Mandelson’s affronted former allies have pointed out that memoirs such as this (or more diplomatic versions of them) are traditionally written later, after you have officially retired from frontline politics – and suggested that he must now do just that. But that is missing the point. This book is not just an obituary for his career, but for their party. Its instant publication as a document of the past is effectively an announcement that New Labour is already history, soon to be consigned to the dusty remaindered bin, less than three months after losing power. And the responses of the candidates for the party leadership to Mandelson also confirm that none of them has anything to put in its place.

Mandelson may have a deserved reputation as a schemer of low cunning, but his critics among the ‘new’ New Labour leadership appear lower still. Their complaints are not really about what Mandelson has written – it would be hard to pretend that Blair and Brown were bosom buddies after all – but that he has written it at all. In effect they are declaring, in true New Labour style, ‘You CAN’T say THAT’. Incapable of facing up to the reality of their political demise, they resort yet again to calling for censorship as a final solution to all problems.

The main, interchangeable, candidates for the Labour leadership – David and Ed Miliband and Ed Balls – do not want to talk about the disastrous Brown regime. They were all too intimately involved to face the facts. Indeed it is striking that all of their efforts to distance themselves from the past seem aimed at Blair rather than Brown – as typified by the discovery by both of the Eds that they actually were against the Iraq war all along, 10 years too late. Such is their opportunism that they have even allowed hopeless Diane Abbott to pose as the principled candidate because she publicly opposed the Iraq war at the time. When any of them can honestly say that they opposed Blair’s Kosovo war rather than cheering it to the rafters, we might just take them seriously as anti-militarists.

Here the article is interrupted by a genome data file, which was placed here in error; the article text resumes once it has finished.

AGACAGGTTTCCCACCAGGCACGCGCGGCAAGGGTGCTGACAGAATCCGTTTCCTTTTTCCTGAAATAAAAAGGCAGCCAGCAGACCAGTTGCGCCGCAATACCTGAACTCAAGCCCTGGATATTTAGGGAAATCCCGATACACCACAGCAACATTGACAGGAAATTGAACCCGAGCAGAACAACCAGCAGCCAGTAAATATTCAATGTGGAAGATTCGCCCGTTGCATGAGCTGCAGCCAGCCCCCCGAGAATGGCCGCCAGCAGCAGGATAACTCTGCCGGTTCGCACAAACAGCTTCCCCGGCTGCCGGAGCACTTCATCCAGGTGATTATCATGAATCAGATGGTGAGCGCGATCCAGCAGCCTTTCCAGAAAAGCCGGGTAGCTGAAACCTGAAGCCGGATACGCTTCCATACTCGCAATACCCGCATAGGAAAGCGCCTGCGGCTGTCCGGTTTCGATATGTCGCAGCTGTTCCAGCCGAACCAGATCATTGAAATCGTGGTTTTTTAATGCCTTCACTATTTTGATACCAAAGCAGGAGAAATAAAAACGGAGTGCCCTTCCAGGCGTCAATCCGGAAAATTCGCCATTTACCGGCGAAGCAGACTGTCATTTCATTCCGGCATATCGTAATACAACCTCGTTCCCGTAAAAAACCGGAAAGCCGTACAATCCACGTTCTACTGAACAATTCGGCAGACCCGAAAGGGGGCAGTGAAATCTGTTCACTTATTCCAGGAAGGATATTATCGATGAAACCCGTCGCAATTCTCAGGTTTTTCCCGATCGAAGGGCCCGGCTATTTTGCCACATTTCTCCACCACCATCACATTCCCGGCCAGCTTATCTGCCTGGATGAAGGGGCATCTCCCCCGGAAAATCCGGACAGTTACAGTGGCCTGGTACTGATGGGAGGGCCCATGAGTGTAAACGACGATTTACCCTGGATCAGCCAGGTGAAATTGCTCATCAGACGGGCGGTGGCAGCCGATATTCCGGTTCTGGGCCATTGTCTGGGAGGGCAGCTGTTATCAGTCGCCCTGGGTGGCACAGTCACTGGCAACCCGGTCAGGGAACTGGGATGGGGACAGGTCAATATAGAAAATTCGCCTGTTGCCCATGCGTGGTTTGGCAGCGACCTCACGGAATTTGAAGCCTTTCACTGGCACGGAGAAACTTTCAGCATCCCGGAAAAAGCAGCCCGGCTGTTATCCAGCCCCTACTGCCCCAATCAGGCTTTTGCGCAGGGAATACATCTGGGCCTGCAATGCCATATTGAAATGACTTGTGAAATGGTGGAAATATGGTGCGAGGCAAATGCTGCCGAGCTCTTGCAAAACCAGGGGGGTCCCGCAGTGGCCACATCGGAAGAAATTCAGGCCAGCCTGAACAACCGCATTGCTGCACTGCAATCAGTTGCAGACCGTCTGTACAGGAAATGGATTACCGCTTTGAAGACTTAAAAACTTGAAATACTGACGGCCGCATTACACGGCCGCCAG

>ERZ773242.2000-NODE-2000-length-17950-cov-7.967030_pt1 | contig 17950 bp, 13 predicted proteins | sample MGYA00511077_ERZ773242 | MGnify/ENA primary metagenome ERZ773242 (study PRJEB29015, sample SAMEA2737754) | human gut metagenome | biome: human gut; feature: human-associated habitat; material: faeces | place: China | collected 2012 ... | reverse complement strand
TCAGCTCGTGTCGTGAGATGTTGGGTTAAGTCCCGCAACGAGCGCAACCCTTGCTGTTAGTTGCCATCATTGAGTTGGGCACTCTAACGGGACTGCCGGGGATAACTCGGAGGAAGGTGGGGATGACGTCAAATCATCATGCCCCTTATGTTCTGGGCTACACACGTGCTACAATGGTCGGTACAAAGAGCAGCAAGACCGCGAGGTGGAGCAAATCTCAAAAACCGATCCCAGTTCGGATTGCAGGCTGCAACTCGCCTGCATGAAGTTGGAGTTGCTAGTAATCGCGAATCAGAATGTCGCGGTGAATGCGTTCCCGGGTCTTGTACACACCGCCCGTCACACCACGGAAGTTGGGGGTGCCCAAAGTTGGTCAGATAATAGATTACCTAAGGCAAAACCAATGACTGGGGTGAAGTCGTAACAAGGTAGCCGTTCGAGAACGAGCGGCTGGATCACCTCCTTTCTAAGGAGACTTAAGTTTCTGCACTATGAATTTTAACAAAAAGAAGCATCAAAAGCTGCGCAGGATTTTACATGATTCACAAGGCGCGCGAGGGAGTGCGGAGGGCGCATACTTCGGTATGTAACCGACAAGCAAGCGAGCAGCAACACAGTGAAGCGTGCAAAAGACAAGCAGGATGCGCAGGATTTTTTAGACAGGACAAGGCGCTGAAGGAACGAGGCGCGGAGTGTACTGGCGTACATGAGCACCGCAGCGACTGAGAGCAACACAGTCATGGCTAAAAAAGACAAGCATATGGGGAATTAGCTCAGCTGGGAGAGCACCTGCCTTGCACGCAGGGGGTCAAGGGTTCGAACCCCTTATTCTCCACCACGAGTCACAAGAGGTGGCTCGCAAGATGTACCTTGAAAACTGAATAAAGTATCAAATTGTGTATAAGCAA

As Mandelson’s obituary for the party makes clear, New Labour is dead and only awaiting a decent burial. Yet these miserable political ghouls still cling to the rotting corpse because they have nothing else to offer and no politics with which to breathe life into a new opposition. In the end, Labour will have a leader of sorts and, given the troubles ahead for the coalition government, it may even make some headway in the polls. But as a force for political change it is deceased, no more, etc. And whoever leads it is likely to make the likes of Mandelson look like political giants by comparison.

Mick Hume is editor-at-large of spiked.

Previously on spiked

Mick Hume urged us to face up to the fact that the end of left and right is a reality. He also looked at the lingering death of New Labour and the depth of the political crisis afflicting the party. Emily Hill said you can’t blame Brown for everything and in the week of his departure from office, Tim Black exploded 10 myths about Gordon. In 2005 Josie Appleton asked why New Labour stands for nothing. Or read more at spiked issue British politics.

To enquire about republishing spiked’s content, a right to reply or to request a correction, please contact the managing editor, Viv Regan.

Topics Politics UK